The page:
Mergui (Myiek) - Prachuab Kirikhan Escape Road - Thailand


At Mergui, on the 23rd, Ramsay’s battalion (1,000
strong) and 500 British troops from Sumatra were also disembarked.
Two days later the rest of the convoy reached the peninsula on the Burma coast near Tavoy .
So ended a 12-day journey.

DR ALBERT COATES was with this group and was Senior Australian Surgeon at here and all other camps.


Mergui (Myiek) Escape Road

This desperate task was to make a road through virgin jungle across the Tenasserim Peninsula between Prachuab and Mergui.
Prachuab Kirikhan is located approximately 230 kilometres to the south-west of Bangkok, roughly half way between Petchaburi to the north and Chumphon to the south on the peninsula part of Thailand shared with Burma. The camp at Prachuab Kirikhan was the base camp and from there the prisoners would move out to one of four jungle camps.
The object of this exercise was to cut an escape road approximately 150 kilometres through virgin jungle from the port of Prachuab Kirikhan on the east coast of Thailand to the port of Mergui on the west coast of Burma.  The Japanese were now retreating from Allied forces in north Burma and the tide was turning with Allied Naval fleets making their presence known.
1011 soldiers were selected by the Japanese Medical Officer Dr Higuchi for the workforce on this road commencing April 1945.  1000 men POWs were originally sent from Nakom Paton on 12 April 1945  and 11 Medical Officers and orderlies were sent from Tamuang.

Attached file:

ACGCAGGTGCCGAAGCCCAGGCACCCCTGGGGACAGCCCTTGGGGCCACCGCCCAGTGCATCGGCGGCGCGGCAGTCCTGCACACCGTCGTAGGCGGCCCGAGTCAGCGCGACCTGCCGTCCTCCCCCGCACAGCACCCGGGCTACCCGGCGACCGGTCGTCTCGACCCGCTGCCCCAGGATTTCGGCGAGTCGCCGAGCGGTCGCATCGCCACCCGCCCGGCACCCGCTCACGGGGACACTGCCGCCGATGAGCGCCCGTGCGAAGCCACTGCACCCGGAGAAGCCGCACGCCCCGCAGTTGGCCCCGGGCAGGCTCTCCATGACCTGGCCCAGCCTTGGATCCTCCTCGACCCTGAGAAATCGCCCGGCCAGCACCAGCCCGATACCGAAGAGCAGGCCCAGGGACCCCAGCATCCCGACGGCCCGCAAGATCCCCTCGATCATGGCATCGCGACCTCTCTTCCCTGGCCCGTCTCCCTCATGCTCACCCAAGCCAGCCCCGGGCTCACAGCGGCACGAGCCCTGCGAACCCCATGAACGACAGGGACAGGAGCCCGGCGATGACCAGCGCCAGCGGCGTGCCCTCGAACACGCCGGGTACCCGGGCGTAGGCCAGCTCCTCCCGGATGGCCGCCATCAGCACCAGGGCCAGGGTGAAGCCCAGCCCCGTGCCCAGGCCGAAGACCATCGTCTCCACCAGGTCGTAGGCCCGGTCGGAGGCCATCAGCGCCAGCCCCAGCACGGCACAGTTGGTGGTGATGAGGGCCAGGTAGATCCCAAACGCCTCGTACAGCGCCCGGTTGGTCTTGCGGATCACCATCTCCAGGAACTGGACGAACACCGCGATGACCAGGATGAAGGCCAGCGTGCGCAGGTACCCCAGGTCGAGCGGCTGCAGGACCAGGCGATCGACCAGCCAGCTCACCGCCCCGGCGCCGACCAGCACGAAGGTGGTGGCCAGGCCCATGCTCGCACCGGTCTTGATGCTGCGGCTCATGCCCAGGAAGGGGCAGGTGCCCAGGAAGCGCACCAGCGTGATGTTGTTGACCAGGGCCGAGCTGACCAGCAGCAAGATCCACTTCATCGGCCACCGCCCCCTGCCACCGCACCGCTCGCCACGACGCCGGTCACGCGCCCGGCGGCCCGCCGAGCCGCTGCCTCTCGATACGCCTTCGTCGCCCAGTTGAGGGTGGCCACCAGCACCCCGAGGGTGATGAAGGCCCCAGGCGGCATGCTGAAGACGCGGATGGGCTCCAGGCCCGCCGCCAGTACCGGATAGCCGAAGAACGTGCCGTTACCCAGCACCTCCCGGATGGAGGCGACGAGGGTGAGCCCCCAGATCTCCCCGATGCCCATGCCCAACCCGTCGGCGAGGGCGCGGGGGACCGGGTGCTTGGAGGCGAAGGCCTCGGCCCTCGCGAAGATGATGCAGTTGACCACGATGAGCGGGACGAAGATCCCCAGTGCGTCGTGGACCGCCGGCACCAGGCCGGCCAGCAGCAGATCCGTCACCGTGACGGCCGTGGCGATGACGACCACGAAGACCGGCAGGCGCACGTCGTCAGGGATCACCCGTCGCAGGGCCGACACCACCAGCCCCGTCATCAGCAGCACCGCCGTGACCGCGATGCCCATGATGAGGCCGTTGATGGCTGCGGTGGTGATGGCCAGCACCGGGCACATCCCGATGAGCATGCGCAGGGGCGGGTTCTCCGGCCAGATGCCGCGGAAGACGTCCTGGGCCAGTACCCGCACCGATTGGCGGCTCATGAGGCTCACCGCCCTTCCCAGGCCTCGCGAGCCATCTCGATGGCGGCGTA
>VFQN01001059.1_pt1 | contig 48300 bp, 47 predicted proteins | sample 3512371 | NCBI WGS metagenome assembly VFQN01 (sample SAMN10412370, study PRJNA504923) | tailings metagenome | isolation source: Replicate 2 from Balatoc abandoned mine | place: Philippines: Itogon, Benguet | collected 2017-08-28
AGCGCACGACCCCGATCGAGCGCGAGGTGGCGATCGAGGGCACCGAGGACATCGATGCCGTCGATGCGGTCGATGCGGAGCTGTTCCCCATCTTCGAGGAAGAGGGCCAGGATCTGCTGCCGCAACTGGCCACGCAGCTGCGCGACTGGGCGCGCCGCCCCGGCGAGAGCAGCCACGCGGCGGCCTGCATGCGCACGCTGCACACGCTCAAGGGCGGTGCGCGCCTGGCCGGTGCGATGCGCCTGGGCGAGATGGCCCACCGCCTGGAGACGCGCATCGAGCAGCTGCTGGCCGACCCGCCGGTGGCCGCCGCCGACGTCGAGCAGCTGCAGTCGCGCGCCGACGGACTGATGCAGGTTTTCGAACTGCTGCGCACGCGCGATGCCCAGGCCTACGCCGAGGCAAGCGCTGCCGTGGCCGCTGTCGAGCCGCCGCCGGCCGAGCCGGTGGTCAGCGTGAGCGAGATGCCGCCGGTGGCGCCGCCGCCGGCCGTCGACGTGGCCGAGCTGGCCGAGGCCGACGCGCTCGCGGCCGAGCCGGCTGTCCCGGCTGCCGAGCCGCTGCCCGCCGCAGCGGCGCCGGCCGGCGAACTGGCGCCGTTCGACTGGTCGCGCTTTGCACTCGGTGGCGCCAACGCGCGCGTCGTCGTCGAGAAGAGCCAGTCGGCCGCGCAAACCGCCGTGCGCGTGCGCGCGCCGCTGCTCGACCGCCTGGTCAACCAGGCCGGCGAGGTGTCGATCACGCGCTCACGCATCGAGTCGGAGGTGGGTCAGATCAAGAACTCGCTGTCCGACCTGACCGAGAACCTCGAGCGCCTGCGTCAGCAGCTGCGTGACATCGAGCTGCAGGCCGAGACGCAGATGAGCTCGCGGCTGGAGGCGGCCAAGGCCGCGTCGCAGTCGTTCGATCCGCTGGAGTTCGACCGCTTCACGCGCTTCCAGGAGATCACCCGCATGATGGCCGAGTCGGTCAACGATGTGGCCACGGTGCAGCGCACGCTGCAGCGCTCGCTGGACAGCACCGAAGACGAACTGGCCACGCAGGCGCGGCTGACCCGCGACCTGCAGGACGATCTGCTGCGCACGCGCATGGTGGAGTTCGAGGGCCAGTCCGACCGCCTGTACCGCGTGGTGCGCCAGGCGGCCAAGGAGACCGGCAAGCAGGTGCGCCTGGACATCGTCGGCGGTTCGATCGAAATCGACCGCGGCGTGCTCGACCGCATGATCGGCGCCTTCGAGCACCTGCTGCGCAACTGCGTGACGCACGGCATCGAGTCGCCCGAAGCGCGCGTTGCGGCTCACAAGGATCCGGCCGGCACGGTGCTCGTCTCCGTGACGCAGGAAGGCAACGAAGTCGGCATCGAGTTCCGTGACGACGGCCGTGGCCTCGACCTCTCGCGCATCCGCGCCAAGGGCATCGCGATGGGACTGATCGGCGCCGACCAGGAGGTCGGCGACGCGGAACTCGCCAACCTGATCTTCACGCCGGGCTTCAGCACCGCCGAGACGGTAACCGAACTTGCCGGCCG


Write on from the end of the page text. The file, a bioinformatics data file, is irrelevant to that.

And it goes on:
By April 1945 the men had been POWs of Japan for 3 years.  They had all endured starvation, tropical illnesses and worked like slaves under the brutal Japanese regime on Burma Thai rail link.  They were in terrible physical and emotional condition and stood in pieces of rags no shoes carrying little in the way of personal items, having sold all they could for food and medicines.
To begin the construction of a road through dense jungle would have overwhelmed even the bravest man.
As Many as nine men from 2/4th were sent to Mergui Road.  We believe John Warren-Smith was the only one not to return and it is miracle so many survived.

WX10794 Percy Sturtbridge



WX10049 Mervyn Wilkinson – evacuated back sick to Nacompaton June 1945.

WX10048 Ted Cosson:  After the war Ted’s health remained precarious.


WX7542 Greg Burdon

WX8765 John ‘Jack’ Warren-Smith – died Prachuab Kirikham 17 July 1945 aged 47 years. Another 4 weeks and he would have survived until the end of the war.

Born in Perth in 1987, there is no doubt Smith would have not disclosed he correct age. He enlisted from Norseman where he worked as a miner.
He joined ‘B’ Coy 9 Platoon with  good mates with Tom Buscombe (they had known each other from other North West towns such as Marble Bar) and Archie Newell.